Greece, A History of Ancient Greece, Creativity In Culture
In B.C., Alexander the Great became the leader of the Greek It spread Greek ideas and culture from the Eastern Mediterranean to As a result, they worked hard to cultivate commercial relationships throughout the Hellenistic world. In Hellenistic art and literature, this alienation expressed itself in a. Subject: Classical Studies, Ancient Greek History, Classical Philosophy . upon a concinnity between natural world, art object, and poem, but these aspirations .. the poem, whose close relationship to the natural world is a cultural universal, . Hellenistic Culture: Philosophy, Literature and Art. Hellenistic philosophy went through Toward the end of the civilization philosophy degenerated into a barren mysticism, . its intrigues and seductions, and its culmination in happy marriage.
Greek culture influenced the Roman Empire and many other civilizations, and it continues to influence modern cultures today. Philosophy and science Building on the discoveries and knowledge of civilizations in Egypt and Mesopotamia, among others, the Ancient Greeks developed a sophisticated philosophical and scientific culture. One of the key points of Ancient Greek philosophy was the role of reason and inquiry. It emphasized logic and championed the idea of impartial, rational observation of the natural world.
The Greeks made major contributions to math and science. We owe our basic ideas about geometry and the concept of mathematical proofs to ancient Greek mathematicians such as Pythagoras, Euclid, and Archimedes.HISTORY OF IDEAS - Ancient Greece
Hippocrates, another ancient Greek, is the most famous physician in antiquity. He established a medical school, wrote many medical treatises, and is— because of his systematic and empirical investigation of diseases and remedies—credited with being the founder of modern medicine. The Hippocratic oath, a medical standard for doctors, is named after him. Greek philosophical culture is exemplified in the dialogues of Plato, who turned the questioning style of Socrates into written form.
Aristotle, Plato's student, wrote about topics as varied as biology and drama. Why did Greek philosophers value logic so highly? Picture of the painting School of Athens by Raphael.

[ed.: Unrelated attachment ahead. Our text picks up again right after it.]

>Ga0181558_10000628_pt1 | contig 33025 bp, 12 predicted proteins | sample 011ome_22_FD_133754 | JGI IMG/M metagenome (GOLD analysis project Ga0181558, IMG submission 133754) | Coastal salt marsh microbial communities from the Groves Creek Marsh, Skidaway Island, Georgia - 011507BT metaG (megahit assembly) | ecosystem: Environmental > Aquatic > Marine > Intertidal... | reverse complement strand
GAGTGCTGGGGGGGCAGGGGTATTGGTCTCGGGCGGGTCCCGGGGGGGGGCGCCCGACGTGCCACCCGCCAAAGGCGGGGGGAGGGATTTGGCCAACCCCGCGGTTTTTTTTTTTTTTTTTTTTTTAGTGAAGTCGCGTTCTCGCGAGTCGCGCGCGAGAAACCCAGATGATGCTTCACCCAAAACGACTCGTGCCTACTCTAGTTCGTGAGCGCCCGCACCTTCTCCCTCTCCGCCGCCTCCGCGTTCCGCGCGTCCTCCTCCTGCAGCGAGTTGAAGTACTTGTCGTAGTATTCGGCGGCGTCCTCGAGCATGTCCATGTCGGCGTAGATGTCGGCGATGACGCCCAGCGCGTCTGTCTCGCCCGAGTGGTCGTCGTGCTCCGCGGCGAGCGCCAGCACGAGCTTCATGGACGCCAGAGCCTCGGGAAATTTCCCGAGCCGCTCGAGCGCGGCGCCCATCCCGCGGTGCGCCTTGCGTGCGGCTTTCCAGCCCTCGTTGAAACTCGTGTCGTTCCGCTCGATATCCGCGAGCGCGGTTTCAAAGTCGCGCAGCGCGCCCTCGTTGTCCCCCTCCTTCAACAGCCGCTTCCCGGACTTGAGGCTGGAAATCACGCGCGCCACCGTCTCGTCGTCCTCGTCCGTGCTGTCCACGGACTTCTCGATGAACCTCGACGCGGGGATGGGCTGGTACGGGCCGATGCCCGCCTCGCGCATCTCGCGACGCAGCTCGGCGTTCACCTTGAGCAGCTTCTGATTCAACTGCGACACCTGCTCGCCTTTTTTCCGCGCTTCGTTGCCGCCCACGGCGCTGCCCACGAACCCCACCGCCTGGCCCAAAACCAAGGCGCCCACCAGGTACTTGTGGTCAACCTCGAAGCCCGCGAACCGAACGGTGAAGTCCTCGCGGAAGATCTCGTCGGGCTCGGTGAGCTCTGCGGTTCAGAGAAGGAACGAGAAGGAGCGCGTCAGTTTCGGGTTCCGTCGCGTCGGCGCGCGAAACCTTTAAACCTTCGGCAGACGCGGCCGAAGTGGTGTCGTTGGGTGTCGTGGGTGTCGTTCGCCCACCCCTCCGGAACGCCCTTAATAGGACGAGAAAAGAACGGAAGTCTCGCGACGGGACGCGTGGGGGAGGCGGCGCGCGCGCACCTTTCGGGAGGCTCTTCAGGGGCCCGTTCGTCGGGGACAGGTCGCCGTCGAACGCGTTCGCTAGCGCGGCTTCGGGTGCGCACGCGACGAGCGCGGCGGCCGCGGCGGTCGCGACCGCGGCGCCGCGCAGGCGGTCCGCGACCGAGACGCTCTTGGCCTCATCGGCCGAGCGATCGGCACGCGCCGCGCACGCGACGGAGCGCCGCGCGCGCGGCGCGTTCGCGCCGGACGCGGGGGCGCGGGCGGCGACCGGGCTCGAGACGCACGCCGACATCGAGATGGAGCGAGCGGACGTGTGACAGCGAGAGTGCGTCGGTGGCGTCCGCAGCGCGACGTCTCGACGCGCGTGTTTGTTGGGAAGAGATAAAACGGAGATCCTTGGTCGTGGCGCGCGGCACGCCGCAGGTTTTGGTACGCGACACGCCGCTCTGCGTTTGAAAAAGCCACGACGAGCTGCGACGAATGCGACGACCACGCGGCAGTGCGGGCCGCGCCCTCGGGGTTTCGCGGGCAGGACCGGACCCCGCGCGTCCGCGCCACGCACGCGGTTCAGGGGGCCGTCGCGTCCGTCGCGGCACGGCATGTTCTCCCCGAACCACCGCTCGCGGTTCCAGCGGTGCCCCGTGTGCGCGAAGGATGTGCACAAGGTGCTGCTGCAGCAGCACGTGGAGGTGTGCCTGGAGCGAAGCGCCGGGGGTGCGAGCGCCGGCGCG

School of Athens by Raphael. Wikimedia Art, literature, and theatre Literature and theatre, which were very intertwined, were important in ancient Greek society. Greek theatre began in the sixth century BCE in Athens with the performance of tragedy plays at religious festivals. These, in turn, inspired the genre of Greek comedy plays. These two types of Greek drama became hugely popular, and performances spread around the Mediterranean and influenced Hellenistic and Roman theatre.
The works of playwrights like Sophocles and Aristophanes formed the foundation upon which all modern theatre is based.
Culture of Greece - Wikipedia
In fact, while it may seem like dialogue was always a part of literature, it was rare before a playwright named Aeschylus introduced the idea of characters interacting with dialogue. They were disposed to think that the results which would flow from violent measures of social change would be worse than the diseases they were supposed to cure. Besides, what difference did it make that the body should be in bondage so long as the mind was free? Despite its negative character the Stoic philosophy was the noblest product of the Hellenistic Age.
Classical Greek culture
Its equalitarianism, pacifism, and humanitarianism were important factors in mitigating the harshness not only of that time but of later centuries as well. Whereas the Stoics went back to Heracletus for much of their conception of the universe, the Epicureans derived their metaphysics chiefly from Democritus.
Epicurus taught that the basic ingredients of all things are minute, indivisible atoms, and that change and growth are the results of the combination and separation of these particles. Nevertheless, while accepting the materialism of the atomists, Epicurus rejected their absolute mechanism.
He denied that an automatic, mechanical motion of the atoms can be the cause of all things in the universe. Though he admitted that the atoms move downward in perpendicular lines because of their weight, he insisted upon endowing them with a spontaneous ability to swerve from the perpendicular and thereby to combine with one another.
Aesthetics, Ancient | Internet Encyclopedia of Philosophy
The chief reason for this peculiar modification of the atomic theory was to make possible a belief in human freedom. If the atoms were capable only of mechanical motion, then man, who is made up of atoms, would be reduced to the status of an automaton; and fatalism would be the law of the universe.
In this repudiation of the mechanistic interpretation of life, Epicurus was probably closer to the Hellenic spirit than either Democritus or the Stoics. The ethical philosophy of the Epicureans was based upon the doctrine that the highest good for man is pleasure. But they did not include all forms of indulgence in the category of genuine pleasure. The so-called pleasures of the debauched man should be avoided, since every excess of carnality must be balanced by its portion of pain.